Military soft 'coup' in Egypt has precedent

There is a debate whether Sunday's decree by Egypt’s Supreme Council of the Armed Forces was actually a military coup. Precedent in Turkey and Algeria shows that whether generals put tanks on the street or issue a memo, officers’ interests are safeguarded, but society as whole pays.

Manu Brabo/AP
An Egyptian woman chats slogans against the ruling Supreme Council for the Armed Forces (SCAF) outside the Egyptian parliament in Cairo June 19. The SCAF issued a decree limiting the powers of the presidency and the high court dissolved the parliament. Writes contributor Steven A. Cook: 'This 'something-not-quite-coup' is not as rare as one might suspect.'

Is Egypt experiencing a military coup?

The days of coups d’état around the world are over, or so many observers have told us in recent years. Militaries have been domesticated, the people will not tolerate martial law, national stock markets would swoon if officers toppled civilians, and the opprobrium of the international community would be intense.

All these factors were to have made the sight of tanks and troops in the streets the stuff of grainy old photos of a bygone era. Indeed, coups have been relatively rare with perhaps the exception of places in Africa and tiny islands in the South Pacific.

Yet the Egyptian military’s recent constitutional decree indicates that when the interests of the officers dictate, they are more than capable of using a combination of coercion, prestige, and their own sense of national duty to undermine legitimate governments and political processes.

There is a debate whether a June 17 decree, issued by Egypt’s Supreme Council of the Armed Forces (or SCAF), was actually a coup. After all, they did not deploy troops to sensitive locations. They did not take over the television station (it was already in their hands). They did not arrest politicians and they did not issue a numbered communiqué declaring a new order – all hallmarks of coups from all over the world.

Moreover, Egypt’s officers acted after the Supreme Constitutional Court issued a ruling declaring one-third of the seats in the People’s Assembly void and the head of that court asserted that without those seats the parliament could not function.

The generals then held a press conference stating that they would honor their commitment to hand power to a civilian president on July 1. Still, with the police blocking access to the parliament building and the substance of the communiqué gutting the powers of the presidency as well as vesting the ruling officers with new prerogatives, it sure seems like a coup.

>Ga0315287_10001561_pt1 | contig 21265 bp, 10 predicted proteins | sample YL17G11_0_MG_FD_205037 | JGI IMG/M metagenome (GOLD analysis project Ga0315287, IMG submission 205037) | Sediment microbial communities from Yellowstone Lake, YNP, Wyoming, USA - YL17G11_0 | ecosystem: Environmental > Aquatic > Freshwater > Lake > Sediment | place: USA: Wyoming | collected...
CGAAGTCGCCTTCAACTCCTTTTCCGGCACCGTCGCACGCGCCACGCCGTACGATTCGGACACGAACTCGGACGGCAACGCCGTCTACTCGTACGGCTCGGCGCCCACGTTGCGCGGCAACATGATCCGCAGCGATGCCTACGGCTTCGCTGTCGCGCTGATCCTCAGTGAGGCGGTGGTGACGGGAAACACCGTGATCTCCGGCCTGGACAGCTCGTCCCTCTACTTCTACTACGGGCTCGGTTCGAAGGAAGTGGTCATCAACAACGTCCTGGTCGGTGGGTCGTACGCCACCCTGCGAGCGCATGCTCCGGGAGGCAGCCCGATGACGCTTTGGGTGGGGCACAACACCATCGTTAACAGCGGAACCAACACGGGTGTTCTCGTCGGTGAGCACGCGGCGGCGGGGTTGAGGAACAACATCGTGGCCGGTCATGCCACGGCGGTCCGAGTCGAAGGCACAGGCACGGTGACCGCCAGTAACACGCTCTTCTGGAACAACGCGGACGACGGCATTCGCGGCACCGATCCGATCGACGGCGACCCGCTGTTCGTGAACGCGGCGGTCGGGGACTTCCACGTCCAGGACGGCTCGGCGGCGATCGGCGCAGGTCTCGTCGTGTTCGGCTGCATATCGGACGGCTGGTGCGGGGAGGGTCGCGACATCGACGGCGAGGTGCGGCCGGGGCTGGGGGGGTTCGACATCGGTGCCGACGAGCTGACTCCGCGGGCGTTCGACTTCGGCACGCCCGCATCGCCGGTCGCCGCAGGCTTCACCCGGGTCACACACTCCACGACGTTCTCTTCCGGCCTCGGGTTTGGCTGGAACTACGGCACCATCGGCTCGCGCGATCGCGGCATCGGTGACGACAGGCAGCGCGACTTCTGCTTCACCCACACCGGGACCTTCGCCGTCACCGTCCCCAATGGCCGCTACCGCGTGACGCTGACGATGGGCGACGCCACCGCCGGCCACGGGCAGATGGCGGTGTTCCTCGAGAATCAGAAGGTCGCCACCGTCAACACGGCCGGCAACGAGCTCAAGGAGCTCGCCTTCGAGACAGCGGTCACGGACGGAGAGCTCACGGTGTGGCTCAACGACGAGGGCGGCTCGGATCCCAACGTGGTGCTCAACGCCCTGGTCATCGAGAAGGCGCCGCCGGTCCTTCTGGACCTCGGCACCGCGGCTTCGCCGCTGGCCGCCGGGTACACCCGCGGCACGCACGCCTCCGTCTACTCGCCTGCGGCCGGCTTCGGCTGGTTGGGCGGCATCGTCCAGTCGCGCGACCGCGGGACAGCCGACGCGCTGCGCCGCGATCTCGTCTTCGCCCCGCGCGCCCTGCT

This “something-not-quite-coup” is not as rare as one might suspect. The model, whether intended or otherwise, for the SCAF’s actions was what their Turkish counterparts refer to in Orwellian language as the “28th of February Process.” It was on that date in 1997, that the Turkish General Staff issued a series of “recommendations” – really orders – that then Prime Minister Necmettin Erbakan, an Islamist, was to carry out to safeguard Turkey’s secular political order.

Over the following four months the officers brought pressure to bear on Mr. Erbakan through almost every imaginable channel – the media, civil society, labor unions, academia – except force until the prime minister’s coalition cracked. In the aftermath, Erbakan’s party was banned and Turkey entered a period of political instability and economic uncertainty.

The diminution of civilian leaders and weakening of Turkey’s democratic practices were clearly subordinate to the overarching interests of the officers in protecting the political system that Mustafa Kemal Ataturk founded 74 years earlier, a system that above all benefited Turkey’s officer corps.

If the “blank” or “post-modern” coup, as Turks have come to know the 1997 events, was an inspiration of sorts for the SCAF, the actual prototype was Turkey’s 1971 “coup by memorandum.” That’s when the generals told the government to change articles of the constitution that the commanders deemed too liberal – or else. Upon receiving and considering the military’s missive, Turkish leader Suleyman Demirel cleared out of his office.

Algeria, too, has had experience with coups that do not actually look like what observers have often associated with military intervention. In January 1992, a conclave of 60 officers gathered in an emergency meeting and resolved to cancel the second round of legislative elections, dissolve the National Assembly, and push President Chadli Bendjedid from office.

The reason? The Islamic Salvation Front was poised to dominate parliament and the president was signaling his willingness to cohabit with an Islamist-controlled legislature. The officers used suspect legal reasoning and conjured powers that they did not have – just as the SCAF has done in disbanding Egypt’s parliament – to achieve their ends.

The actions of the Algerian officers plunged the country into a decade of civil war that estimates suggest killed more than 100,000 people, yet the political system that they intervened to protect survived.

It is unlikely that Egypt will go the way of Algeria in the 1990s, but the patterns of politics in those countries as well as Turkey in another era are strikingly similar. That is because the officers are the primary beneficiaries and thus defenders of their respective political systems.

Consequently, whether they put tanks on the streets, submit a memorandum, or issue a constitutional decree, the result has often been the same. The officers’ various interests – personal and political – are safeguarded, but the society as whole pays for it. 
Steven A. Cook is the Hasib J. Sabbagh senior fellow for Middle Eastern studies at the Council on Foreign Relations. He is the author of “The Struggle for Egypt: From Nasser to Tahrir Square” (Oxford University Press).

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